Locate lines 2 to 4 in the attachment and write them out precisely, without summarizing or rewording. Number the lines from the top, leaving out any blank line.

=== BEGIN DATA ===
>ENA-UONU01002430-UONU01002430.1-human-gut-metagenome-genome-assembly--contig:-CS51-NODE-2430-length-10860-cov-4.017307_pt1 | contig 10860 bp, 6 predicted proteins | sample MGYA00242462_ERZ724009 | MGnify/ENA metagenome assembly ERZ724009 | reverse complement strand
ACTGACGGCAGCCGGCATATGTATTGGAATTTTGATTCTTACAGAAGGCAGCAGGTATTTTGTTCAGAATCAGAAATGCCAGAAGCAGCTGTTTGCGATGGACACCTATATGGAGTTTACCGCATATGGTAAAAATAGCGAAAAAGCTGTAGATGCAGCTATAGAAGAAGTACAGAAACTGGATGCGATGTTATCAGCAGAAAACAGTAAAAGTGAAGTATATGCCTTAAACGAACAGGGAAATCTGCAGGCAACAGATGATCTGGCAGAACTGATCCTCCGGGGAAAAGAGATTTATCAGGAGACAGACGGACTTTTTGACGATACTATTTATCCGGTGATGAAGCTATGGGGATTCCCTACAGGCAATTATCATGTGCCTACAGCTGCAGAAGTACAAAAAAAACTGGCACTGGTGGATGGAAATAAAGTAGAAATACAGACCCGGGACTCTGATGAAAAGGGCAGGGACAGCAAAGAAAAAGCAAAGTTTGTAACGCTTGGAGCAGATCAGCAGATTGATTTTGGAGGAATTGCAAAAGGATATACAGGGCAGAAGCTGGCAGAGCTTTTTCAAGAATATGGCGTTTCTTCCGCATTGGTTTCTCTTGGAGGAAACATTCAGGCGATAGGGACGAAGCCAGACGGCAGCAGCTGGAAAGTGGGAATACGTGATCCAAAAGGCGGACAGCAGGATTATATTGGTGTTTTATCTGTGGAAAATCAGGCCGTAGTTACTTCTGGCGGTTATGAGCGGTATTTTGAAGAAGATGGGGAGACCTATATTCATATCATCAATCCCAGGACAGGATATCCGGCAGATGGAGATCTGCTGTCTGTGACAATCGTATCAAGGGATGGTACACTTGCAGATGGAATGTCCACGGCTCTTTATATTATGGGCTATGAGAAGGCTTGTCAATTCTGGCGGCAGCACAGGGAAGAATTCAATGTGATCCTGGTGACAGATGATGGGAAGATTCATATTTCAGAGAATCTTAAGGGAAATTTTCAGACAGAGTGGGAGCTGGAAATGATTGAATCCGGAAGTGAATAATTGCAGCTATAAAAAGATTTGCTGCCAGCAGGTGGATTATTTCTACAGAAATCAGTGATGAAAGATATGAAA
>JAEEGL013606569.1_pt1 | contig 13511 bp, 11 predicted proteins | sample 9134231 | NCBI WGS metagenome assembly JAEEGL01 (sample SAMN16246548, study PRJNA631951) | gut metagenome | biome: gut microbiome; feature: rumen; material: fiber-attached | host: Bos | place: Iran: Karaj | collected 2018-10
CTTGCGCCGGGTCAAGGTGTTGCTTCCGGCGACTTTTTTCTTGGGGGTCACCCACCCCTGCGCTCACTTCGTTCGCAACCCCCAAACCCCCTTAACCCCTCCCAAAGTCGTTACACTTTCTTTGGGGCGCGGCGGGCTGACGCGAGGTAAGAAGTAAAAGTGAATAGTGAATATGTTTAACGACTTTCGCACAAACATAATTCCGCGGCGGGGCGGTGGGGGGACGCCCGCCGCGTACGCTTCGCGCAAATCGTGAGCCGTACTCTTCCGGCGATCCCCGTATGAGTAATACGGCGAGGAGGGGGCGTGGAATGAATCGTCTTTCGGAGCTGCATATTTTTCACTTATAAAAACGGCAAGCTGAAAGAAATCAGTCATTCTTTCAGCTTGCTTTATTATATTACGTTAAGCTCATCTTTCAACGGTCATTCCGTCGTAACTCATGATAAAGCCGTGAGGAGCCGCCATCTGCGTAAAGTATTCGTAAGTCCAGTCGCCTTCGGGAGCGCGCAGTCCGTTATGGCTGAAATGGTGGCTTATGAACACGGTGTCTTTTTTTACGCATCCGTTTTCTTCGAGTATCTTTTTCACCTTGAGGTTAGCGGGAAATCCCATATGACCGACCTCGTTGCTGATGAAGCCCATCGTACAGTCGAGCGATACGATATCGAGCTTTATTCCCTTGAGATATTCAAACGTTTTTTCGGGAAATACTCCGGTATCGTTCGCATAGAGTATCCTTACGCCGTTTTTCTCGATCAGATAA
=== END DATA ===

ACTGACGGCAGCCGGCATATGTATTGGAATTTTGATTCTTACAGAAGGCAGCAGGTATTTTGTTCAGAATCAGAAATGCCAGAAGCAGCTGTTTGCGATGGACACCTATATGGAGTTTACCGCATATGGTAAAAATAGCGAAAAAGCTGTAGATGCAGCTATAGAAGAAGTACAGAAACTGGATGCGATGTTATCAGCAGAAAACAGTAAAAGTGAAGTATATGCCTTAAACGAACAGGGAAATCTGCAGGCAACAGATGATCTGGCAGAACTGATCCTCCGGGGAAAAGAGATTTATCAGGAGACAGACGGACTTTTTGACGATACTATTTATCCGGTGATGAAGCTATGGGGATTCCCTACAGGCAATTATCATGTGCCTACAGCTGCAGAAGTACAAAAAAAACTGGCACTGGTGGATGGAAATAAAGTAGAAATACAGACCCGGGACTCTGATGAAAAGGGCAGGGACAGCAAAGAAAAAGCAAAGTTTGTAACGCTTGGAGCAGATCAGCAGATTGATTTTGGAGGAATTGCAAAAGGATATACAGGGCAGAAGCTGGCAGAGCTTTTTCAAGAATATGGCGTTTCTTCCGCATTGGTTTCTCTTGGAGGAAACATTCAGGCGATAGGGACGAAGCCAGACGGCAGCAGCTGGAAAGTGGGAATACGTGATCCAAAAGGCGGACAGCAGGATTATATTGGTGTTTTATCTGTGGAAAATCAGGCCGTAGTTACTTCTGGCGGTTATGAGCGGTATTTTGAAGAAGATGGGGAGACCTATATTCATATCATCAATCCCAGGACAGGATATCCGGCAGATGGAGATCTGCTGTCTGTGACAATCGTATCAAGGGATGGTACACTTGCAGATGGAATGTCCACGGCTCTTTATATTATGGGCTATGAGAAGGCTTGTCAATTCTGGCGGCAGCACAGGGAAGAATTCAATGTGATCCTGGTGACAGATGATGGGAAGATTCATATTTCAGAGAATCTTAAGGGAAATTTTCAGACAGAGTGGGAGCTGGAAATGATTGAATCCGGAAGTGAATAATTGCAGCTATAAAAAGATTTGCTGCCAGCAGGTGGATTATTTCTACAGAAATCAGTGATGAAAGATATGAAA
>JAEEGL013606569.1_pt1 | contig 13511 bp, 11 predicted proteins | sample 9134231 | NCBI WGS metagenome assembly JAEEGL01 (sample SAMN16246548, study PRJNA631951) | gut metagenome | biome: gut microbiome; feature: rumen; material: fiber-attached | host: Bos | place: Iran: Karaj | collected 2018-10
CTTGCGCCGGGTCAAGGTGTTGCTTCCGGCGACTTTTTTCTTGGGGGTCACCCACCCCTGCGCTCACTTCGTTCGCAACCCCCAAACCCCCTTAACCCCTCCCAAAGTCGTTACACTTTCTTTGGGGCGCGGCGGGCTGACGCGAGGTAAGAAGTAAAAGTGAATAGTGAATATGTTTAACGACTTTCGCACAAACATAATTCCGCGGCGGGGCGGTGGGGGGACGCCCGCCGCGTACGCTTCGCGCAAATCGTGAGCCGTACTCTTCCGGCGATCCCCGTATGAGTAATACGGCGAGGAGGGGGCGTGGAATGAATCGTCTTTCGGAGCTGCATATTTTTCACTTATAAAAACGGCAAGCTGAAAGAAATCAGTCATTCTTTCAGCTTGCTTTATTATATTACGTTAAGCTCATCTTTCAACGGTCATTCCGTCGTAACTCATGATAAAGCCGTGAGGAGCCGCCATCTGCGTAAAGTATTCGTAAGTCCAGTCGCCTTCGGGAGCGCGCAGTCCGTTATGGCTGAAATGGTGGCTTATGAACACGGTGTCTTTTTTTACGCATCCGTTTTCTTCGAGTATCTTTTTCACCTTGAGGTTAGCGGGAAATCCCATATGACCGACCTCGTTGCTGATGAAGCCCATCGTACAGTCGAGCGATACGATATCGAGCTTTATTCCCTTGAGATATTCAAACGTTTTTTCGGGAAATACTCCGGTATCGTTCGCATAGAGTATCCTTACGCCGTTTTTCTCGATCAGATAA